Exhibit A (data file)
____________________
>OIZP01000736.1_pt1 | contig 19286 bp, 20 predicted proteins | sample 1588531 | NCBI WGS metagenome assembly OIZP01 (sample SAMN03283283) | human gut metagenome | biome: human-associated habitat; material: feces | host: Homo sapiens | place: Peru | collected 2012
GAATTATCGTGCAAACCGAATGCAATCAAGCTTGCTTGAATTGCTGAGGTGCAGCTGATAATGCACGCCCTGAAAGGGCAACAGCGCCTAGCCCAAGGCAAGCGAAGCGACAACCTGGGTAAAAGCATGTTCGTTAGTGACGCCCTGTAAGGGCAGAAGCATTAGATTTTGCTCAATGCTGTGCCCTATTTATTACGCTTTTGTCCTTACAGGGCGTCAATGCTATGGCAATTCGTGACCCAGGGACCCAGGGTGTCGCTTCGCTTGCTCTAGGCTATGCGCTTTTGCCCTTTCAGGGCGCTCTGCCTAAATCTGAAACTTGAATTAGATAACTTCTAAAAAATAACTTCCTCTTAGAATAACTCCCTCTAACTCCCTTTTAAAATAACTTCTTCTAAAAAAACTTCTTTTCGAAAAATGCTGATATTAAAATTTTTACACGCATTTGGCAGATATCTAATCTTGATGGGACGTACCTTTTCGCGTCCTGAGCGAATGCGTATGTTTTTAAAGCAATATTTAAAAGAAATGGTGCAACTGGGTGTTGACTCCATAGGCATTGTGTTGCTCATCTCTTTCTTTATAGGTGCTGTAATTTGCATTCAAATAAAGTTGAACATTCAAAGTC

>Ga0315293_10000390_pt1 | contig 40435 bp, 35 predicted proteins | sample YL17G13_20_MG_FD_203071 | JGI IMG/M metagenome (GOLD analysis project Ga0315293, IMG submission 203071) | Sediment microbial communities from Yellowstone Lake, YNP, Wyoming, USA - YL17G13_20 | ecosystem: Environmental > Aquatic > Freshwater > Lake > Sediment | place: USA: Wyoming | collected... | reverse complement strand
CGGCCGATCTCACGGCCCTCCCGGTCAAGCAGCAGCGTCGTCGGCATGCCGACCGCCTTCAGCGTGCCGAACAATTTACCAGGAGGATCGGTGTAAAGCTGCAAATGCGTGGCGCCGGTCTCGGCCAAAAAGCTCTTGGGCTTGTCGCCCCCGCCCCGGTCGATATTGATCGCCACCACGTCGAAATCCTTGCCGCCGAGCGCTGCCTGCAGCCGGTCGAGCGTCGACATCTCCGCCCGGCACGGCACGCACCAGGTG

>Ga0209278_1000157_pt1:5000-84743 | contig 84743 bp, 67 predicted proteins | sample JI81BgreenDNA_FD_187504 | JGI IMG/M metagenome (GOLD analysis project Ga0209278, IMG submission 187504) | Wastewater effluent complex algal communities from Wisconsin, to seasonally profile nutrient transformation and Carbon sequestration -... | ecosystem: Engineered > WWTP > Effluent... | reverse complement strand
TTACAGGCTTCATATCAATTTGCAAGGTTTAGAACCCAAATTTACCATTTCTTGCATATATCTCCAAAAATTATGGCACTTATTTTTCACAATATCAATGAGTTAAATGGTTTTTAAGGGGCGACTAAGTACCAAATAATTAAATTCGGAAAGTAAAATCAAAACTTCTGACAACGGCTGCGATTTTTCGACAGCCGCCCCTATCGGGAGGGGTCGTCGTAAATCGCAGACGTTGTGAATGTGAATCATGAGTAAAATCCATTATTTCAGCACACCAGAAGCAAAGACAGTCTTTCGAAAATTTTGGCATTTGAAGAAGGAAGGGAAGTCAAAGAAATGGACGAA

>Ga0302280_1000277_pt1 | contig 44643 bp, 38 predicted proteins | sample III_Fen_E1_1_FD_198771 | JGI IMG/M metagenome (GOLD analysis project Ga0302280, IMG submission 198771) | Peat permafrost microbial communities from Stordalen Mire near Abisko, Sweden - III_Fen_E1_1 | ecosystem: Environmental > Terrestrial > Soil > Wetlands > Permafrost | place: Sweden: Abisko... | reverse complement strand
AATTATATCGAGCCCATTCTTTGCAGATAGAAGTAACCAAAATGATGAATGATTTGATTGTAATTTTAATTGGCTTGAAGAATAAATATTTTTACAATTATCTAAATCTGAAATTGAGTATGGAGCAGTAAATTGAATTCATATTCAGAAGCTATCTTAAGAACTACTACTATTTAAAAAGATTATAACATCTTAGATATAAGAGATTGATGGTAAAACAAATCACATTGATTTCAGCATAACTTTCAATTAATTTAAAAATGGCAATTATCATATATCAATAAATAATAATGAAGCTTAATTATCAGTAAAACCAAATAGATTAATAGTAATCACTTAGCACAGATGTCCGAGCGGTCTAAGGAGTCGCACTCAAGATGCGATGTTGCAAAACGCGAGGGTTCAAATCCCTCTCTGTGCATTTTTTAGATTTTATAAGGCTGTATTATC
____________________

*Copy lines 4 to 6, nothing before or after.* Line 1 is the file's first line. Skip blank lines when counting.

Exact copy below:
CGGCCGATCTCACGGCCCTCCCGGTCAAGCAGCAGCGTCGTCGGCATGCCGACCGCCTTCAGCGTGCCGAACAATTTACCAGGAGGATCGGTGTAAAGCTGCAAATGCGTGGCGCCGGTCTCGGCCAAAAAGCTCTTGGGCTTGTCGCCCCCGCCCCGGTCGATATTGATCGCCACCACGTCGAAATCCTTGCCGCCGAGCGCTGCCTGCAGCCGGTCGAGCGTCGACATCTCCGCCCGGCACGGCACGCACCAGGTG

>Ga0209278_1000157_pt1:5000-84743 | contig 84743 bp, 67 predicted proteins | sample JI81BgreenDNA_FD_187504 | JGI IMG/M metagenome (GOLD analysis project Ga0209278, IMG submission 187504) | Wastewater effluent complex algal communities from Wisconsin, to seasonally profile nutrient transformation and Carbon sequestration -... | ecosystem: Engineered > WWTP > Effluent... | reverse complement strand
TTACAGGCTTCATATCAATTTGCAAGGTTTAGAACCCAAATTTACCATTTCTTGCATATATCTCCAAAAATTATGGCACTTATTTTTCACAATATCAATGAGTTAAATGGTTTTTAAGGGGCGACTAAGTACCAAATAATTAAATTCGGAAAGTAAAATCAAAACTTCTGACAACGGCTGCGATTTTTCGACAGCCGCCCCTATCGGGAGGGGTCGTCGTAAATCGCAGACGTTGTGAATGTGAATCATGAGTAAAATCCATTATTTCAGCACACCAGAAGCAAAGACAGTCTTTCGAAAATTTTGGCATTTGAAGAAGGAAGGGAAGTCAAAGAAATGGACGAA